We didn’t have any bears and so drew straws
to dress up in the bear-suit and stand, vinyl-fanged
jaws agape in the hotel lobby. In August
of the drought-year, there was yellow grass, the daily
ritual of asking it to do violence to our feet, we lay
holepunched looking up at the electrical wires
crisscrossing the yard. From room to room, it
smelled of apples and bacon, or of comic books
and old dolls, and sometimes cinnamon potpourri
after the maids went through. And now it is real
summer again, a hot pink watermelon gulf
of unconditioned outside crawling with ants long
and fat as finger-joints, nymphs aloft in air viscous
with unspent rain. The creek-beds are tired.
The bear-suit is heavy. When Tom wore it, he ran
around shrieking at the tourist-children, a most
un-bear-like sound but effective nonetheless. Sasha tried
to hibernate, but that was less ferocious and the hotel
staff dragged her sleeping across the polished floor.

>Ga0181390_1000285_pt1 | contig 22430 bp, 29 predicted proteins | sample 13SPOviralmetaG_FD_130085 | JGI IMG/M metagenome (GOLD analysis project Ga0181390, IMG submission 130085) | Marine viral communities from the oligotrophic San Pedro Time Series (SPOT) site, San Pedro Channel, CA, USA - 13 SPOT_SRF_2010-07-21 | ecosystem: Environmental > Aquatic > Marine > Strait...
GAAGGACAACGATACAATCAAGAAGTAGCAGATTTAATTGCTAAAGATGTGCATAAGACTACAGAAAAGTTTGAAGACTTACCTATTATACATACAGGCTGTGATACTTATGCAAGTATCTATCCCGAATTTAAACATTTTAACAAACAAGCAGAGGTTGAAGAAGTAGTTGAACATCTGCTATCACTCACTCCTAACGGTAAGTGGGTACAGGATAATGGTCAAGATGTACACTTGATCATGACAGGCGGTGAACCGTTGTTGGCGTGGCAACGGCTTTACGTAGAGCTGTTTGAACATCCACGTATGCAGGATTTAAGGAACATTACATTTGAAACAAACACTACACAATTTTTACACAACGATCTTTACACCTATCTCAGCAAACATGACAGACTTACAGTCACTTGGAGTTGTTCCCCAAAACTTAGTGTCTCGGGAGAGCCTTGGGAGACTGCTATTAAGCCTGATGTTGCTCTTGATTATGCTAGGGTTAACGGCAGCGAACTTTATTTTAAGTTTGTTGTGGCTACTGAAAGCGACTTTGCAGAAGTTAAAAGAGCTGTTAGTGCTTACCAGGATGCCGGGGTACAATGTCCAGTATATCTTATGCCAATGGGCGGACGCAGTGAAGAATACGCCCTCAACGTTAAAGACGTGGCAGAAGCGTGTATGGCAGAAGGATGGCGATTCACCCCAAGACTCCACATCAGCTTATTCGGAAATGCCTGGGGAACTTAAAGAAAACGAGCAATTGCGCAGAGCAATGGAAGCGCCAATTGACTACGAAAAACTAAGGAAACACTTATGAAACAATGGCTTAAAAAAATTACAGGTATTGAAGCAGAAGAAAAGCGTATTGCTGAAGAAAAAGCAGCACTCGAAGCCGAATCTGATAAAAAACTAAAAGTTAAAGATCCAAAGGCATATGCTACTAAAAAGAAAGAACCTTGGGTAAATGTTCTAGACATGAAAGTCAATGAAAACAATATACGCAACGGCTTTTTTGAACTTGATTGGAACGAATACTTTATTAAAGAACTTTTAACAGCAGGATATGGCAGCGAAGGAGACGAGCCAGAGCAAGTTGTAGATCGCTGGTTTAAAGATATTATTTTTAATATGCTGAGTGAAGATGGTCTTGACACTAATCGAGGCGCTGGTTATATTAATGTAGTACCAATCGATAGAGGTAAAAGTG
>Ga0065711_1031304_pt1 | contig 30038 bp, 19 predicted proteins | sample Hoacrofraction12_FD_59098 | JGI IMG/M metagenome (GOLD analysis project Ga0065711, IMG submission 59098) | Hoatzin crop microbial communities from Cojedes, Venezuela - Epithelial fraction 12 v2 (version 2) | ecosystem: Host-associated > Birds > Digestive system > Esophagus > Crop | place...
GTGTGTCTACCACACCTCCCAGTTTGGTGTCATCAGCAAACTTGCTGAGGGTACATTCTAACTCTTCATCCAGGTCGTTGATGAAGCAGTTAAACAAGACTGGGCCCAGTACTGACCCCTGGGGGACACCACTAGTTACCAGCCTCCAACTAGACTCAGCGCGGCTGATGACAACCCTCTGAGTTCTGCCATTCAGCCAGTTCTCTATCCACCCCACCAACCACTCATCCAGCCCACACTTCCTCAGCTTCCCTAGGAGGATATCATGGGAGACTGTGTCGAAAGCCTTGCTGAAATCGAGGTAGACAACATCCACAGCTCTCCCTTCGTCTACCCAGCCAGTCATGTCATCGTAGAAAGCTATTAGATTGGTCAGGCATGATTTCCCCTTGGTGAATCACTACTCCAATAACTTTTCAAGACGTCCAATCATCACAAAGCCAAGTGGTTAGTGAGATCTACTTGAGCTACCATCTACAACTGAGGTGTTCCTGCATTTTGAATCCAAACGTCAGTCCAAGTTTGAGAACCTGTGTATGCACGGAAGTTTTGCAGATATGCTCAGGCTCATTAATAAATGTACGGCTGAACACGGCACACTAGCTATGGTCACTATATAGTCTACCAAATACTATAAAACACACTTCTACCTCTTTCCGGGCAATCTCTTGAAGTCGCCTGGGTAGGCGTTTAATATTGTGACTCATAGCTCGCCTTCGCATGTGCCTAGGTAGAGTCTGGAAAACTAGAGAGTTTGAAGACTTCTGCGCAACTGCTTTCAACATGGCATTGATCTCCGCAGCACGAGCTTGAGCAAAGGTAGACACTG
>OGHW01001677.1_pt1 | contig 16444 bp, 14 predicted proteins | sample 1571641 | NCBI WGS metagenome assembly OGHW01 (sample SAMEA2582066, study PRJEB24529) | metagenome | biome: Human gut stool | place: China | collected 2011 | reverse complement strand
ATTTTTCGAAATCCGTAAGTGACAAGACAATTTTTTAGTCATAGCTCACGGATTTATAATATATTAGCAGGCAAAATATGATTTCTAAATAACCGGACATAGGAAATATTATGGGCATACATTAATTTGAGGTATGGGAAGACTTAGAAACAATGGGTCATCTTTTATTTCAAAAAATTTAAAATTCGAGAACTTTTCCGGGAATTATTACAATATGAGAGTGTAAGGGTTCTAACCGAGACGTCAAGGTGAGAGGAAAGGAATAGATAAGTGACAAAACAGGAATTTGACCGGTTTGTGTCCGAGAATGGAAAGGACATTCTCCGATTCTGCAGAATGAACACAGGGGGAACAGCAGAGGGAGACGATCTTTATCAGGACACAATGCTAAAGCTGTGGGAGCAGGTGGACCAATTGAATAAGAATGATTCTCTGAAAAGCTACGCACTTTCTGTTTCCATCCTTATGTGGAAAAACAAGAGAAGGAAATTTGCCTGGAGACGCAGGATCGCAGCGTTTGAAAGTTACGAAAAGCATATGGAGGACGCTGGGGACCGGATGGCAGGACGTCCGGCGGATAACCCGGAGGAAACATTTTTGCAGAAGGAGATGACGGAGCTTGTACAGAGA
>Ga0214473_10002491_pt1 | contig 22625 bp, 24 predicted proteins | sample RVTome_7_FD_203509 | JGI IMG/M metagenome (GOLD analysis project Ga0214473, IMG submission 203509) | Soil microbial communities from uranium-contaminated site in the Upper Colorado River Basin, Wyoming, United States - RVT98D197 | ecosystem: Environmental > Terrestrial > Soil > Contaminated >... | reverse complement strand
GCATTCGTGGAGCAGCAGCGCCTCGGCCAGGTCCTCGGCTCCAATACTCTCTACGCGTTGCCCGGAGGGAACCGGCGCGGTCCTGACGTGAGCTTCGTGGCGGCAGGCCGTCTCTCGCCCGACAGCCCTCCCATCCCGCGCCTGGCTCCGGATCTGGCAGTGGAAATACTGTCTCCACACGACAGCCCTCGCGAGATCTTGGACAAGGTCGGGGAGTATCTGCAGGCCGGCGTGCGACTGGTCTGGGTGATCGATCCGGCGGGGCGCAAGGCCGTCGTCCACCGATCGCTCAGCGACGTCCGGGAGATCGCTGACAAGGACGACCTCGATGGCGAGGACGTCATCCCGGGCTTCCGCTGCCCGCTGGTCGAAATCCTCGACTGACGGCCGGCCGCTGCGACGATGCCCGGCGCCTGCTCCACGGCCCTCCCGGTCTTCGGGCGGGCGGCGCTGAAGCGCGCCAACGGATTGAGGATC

Now it’s my turn, and all I can feel is the sticky weight
of it, the bear-smells of Tom and Sasha, of the children
we frightened. It’s dark inside, and warm. I can’t stand
here long without becoming a metaphor for something.
But I’m just a girl in a bear suit. When the others sneak off
then I am a secret agent or I drive the van too fast
and forget to check the back of my skirt before leaving.
We never locked the door behind us, there was nothing
there worth stealing except the bear suit, but no one
can steal it, not with a whole entire person inside.
Hilary Vaughn Dobel is a poet and translator living, at any given time, in either Cambridge, MA or New York City. Her poems have appeared in Lana Turner and are forthcoming in The Seattle Review and Ploughshares. Her translation of Juan José Saer’s novel, The Clouds, is (pending rights) appearing in early 2014 with Open Letter Books.